By Michael Peters
“I have been saved through the past. I am being saved here and now.
And I can still be saved in the future.”
All Christians profess that humanity has been saved through the one Person of Jesus Christ by his life on earth, death on the cross, and resurrection some 2000 years ago. Catholics across the centuries have a nuanced understanding of this claim.
In its entirety, we believe that salvation is accomplished for everyone through an event in the past, but its transformative effect is a gift that is only received, accepted, and experienced by a baptised individual as a process in the present, where we freely choose to cooperate with God throughout our lifetime; this process is then completed upon our death and passing through of purgatory into heaven – where we at last experience, with the saints, full communion with God.
In other words, Catholics see God’s gift of salvation for each person as a reality that involves the past, present, and future. Consider the analogy of a shipwreck – a person stranded in the middle of the ocean is met by a rescue boat that is headed for a safe harbour. We say that the person has been “saved” because he or she was rescued from drowning and brought onboard the ship. But we also recognise that this “salvation” is only fully realised once the survivor reaches his or her destination safely. Until then, there is always the possibility that they may choose to leave the vessel or reject the help offered and so fall victim to their injuries. In similar fashion, each of us is bestowed the gift of salvation by Jesus Christ freely on no merit of our own, but its transforming effect on our lives is gradual and we are invited to cooperate with God each day (Phil 2:12) and remain in His designated rescue vessel, the Church. To choose to receive salvation at each moment and to allow it to heal our dysfunction is a lifetime of learning, falling, getting helped up, and beginning again with God.
But what does it mean to be saved? At its heart, it is to experience and live in an unobstructed friendship with the Trinitarian God for all eternity – that is, to be completely united with Him (Jn 17:3). That is the sole reason for which we were made; God created us in His image and likeness so that we may know, love, serve and enjoy Him for all eternity along with the rest of humanity. Sin, however, damages this relationship because in it, we choose what is not of God and deviate from His likeness, thus rejecting His friendship and cutting ourselves off from the source of all that is good – God Himself. The result of which is the innate human dysfunction that we experience and that stains all recorded history. In our helplessness against this tendency for destruction, God sent His Son to save us from eternal separation from Him; through the life, death, and resurrection of Jesus Christ 2000 years ago, the consequence of our sins was atoned for and humanity was reconciled to God. The doorway to restoring our friendship with Him was opened and, with that, began the process of renewing His likeness in us.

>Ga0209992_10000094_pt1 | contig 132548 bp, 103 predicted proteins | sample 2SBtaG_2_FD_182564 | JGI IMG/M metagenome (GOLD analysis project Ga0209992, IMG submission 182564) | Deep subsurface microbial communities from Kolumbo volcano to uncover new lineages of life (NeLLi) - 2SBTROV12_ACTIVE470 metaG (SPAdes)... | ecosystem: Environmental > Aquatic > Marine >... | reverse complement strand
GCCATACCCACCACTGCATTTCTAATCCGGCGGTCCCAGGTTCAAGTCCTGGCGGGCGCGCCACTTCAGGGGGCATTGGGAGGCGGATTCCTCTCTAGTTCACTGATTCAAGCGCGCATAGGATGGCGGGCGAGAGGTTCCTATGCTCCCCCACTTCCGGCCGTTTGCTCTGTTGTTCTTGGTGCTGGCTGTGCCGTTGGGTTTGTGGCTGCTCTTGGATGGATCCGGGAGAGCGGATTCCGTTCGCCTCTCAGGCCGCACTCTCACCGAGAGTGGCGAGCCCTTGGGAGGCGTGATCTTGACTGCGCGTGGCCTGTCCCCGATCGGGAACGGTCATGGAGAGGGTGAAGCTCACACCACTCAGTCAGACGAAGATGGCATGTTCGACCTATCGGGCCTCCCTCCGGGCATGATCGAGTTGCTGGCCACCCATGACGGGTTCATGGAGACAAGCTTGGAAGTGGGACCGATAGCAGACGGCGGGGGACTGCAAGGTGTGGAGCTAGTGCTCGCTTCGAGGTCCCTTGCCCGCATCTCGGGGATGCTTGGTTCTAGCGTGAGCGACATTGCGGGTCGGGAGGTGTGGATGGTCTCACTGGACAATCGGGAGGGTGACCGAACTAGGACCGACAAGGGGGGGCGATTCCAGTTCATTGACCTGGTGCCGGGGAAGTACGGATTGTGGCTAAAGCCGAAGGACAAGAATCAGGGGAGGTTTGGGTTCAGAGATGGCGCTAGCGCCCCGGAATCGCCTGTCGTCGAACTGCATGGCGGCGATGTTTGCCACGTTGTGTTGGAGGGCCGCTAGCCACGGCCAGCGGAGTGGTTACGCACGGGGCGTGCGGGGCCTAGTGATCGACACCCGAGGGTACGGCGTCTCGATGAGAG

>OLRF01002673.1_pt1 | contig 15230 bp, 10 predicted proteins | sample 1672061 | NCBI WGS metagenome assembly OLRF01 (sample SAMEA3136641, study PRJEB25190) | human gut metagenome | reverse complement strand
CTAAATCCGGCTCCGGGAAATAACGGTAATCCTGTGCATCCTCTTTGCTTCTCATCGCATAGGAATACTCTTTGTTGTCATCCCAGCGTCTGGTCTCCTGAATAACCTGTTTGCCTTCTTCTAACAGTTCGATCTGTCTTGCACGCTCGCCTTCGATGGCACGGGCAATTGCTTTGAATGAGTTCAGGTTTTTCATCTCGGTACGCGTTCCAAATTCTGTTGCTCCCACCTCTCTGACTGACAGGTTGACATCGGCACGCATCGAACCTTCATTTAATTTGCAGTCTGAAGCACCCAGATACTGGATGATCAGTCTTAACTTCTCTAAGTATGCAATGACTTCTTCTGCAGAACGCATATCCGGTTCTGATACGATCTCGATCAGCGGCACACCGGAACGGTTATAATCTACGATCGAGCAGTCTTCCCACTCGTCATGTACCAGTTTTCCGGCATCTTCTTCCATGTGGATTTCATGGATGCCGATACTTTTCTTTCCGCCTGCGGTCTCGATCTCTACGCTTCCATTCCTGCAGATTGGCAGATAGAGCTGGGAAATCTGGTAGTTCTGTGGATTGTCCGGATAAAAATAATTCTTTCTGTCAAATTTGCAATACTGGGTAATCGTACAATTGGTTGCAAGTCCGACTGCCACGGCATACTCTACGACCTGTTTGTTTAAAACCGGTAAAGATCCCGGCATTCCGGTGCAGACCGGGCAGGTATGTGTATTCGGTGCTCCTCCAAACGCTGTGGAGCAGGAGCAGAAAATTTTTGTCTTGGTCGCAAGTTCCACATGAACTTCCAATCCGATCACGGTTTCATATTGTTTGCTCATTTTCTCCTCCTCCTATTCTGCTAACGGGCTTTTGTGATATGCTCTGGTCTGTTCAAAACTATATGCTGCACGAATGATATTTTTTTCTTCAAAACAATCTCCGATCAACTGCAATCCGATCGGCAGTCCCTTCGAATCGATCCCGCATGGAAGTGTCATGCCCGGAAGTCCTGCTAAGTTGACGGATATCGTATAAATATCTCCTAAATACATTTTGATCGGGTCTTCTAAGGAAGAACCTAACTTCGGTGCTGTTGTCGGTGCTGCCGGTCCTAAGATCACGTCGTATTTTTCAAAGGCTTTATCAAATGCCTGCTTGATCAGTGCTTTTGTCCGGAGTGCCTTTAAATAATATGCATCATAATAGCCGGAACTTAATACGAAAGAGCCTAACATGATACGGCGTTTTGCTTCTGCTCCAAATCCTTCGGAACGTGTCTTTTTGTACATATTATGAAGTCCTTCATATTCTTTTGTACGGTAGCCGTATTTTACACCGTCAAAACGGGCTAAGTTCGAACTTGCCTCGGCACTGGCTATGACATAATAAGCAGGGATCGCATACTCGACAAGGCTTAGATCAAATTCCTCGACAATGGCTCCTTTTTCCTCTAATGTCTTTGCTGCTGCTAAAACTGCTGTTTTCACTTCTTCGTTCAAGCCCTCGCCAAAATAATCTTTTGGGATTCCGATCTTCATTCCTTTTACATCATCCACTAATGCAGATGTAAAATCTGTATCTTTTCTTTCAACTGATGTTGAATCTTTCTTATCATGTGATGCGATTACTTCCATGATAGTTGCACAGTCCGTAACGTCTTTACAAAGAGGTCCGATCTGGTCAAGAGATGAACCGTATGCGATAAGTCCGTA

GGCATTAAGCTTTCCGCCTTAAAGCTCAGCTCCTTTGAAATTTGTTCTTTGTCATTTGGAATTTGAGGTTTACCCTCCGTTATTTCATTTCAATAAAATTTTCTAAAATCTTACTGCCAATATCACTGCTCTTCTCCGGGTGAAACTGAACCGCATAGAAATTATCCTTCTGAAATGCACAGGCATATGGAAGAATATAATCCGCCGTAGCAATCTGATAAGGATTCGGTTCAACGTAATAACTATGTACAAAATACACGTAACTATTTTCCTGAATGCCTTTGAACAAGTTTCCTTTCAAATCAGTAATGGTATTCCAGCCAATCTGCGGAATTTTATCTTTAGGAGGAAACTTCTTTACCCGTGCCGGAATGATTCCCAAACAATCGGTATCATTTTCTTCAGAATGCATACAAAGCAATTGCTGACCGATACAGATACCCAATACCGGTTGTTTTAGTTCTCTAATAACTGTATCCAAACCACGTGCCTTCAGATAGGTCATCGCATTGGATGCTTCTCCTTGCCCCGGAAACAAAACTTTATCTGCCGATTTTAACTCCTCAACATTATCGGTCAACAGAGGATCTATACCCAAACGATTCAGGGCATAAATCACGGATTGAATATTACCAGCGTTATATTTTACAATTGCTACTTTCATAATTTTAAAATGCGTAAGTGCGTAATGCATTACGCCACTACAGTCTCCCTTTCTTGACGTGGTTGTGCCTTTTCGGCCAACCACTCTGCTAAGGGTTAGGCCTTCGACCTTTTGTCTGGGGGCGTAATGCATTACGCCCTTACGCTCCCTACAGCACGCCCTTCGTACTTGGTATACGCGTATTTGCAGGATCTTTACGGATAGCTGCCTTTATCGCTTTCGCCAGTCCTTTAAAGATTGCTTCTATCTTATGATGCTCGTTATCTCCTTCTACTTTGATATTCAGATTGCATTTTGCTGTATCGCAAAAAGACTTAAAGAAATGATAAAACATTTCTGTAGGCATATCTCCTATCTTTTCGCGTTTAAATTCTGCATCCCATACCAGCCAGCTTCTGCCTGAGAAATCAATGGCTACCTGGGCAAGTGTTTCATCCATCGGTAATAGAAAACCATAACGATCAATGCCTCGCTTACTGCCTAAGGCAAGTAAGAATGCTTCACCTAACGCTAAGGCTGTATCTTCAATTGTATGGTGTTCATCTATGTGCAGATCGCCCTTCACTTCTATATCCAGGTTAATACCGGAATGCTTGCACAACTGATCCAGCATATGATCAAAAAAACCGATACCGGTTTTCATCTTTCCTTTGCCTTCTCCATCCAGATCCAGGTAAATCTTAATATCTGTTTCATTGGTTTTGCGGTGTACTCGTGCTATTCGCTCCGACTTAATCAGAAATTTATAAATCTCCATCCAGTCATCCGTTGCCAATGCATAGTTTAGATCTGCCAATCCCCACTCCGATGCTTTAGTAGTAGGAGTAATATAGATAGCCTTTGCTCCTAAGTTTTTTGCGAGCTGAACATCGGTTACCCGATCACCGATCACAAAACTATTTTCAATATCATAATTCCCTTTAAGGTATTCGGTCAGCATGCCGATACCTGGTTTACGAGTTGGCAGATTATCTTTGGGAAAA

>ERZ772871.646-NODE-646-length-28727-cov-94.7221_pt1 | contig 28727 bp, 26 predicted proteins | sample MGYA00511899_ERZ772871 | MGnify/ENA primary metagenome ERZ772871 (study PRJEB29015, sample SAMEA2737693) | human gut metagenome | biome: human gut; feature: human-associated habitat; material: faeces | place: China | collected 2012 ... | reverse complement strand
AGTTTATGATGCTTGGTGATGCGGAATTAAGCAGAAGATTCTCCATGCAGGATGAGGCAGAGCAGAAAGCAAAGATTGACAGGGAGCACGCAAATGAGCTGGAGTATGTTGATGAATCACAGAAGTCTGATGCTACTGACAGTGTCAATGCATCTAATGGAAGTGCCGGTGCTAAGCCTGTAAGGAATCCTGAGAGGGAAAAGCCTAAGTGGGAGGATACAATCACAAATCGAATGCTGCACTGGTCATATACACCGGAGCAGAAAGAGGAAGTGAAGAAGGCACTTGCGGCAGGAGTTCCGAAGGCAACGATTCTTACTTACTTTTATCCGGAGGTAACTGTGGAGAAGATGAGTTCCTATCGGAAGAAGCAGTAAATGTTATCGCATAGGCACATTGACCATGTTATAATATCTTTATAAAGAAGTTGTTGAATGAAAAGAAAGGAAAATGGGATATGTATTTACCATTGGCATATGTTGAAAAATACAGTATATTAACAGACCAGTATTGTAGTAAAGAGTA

Indeed, the gift of salvation offered to us by Jesus Christ is experienced over our lifetime, where we first receive access to this gift by our baptism and subsequently, the choice to embrace or reject this way of life each day. It is a gift in which we are invited to cooperate with God to work out our salvation (Phil. 2:12) with hopeful confidence in the promises of His love and help (Rom. 5:2, 2 Tim. 2:11–13). Our final salvation will ultimately depend on the state of our soul at death, where “He who endures to the end will be saved” (Matt 24:13).
Therefore, to the one who wonders, “Am I saved?”, the Catholic Church affirms that:
“I have been saved through the past” (Rom. 8:24, Eph. 2:5–8)
“I am being saved here and now” (1 Cor. 1:18, 2 Cor. 2:15, Phil. 2:12)
“And I can still be saved in the future” (Rom. 5:9–10, 1 Cor. 3:12–15).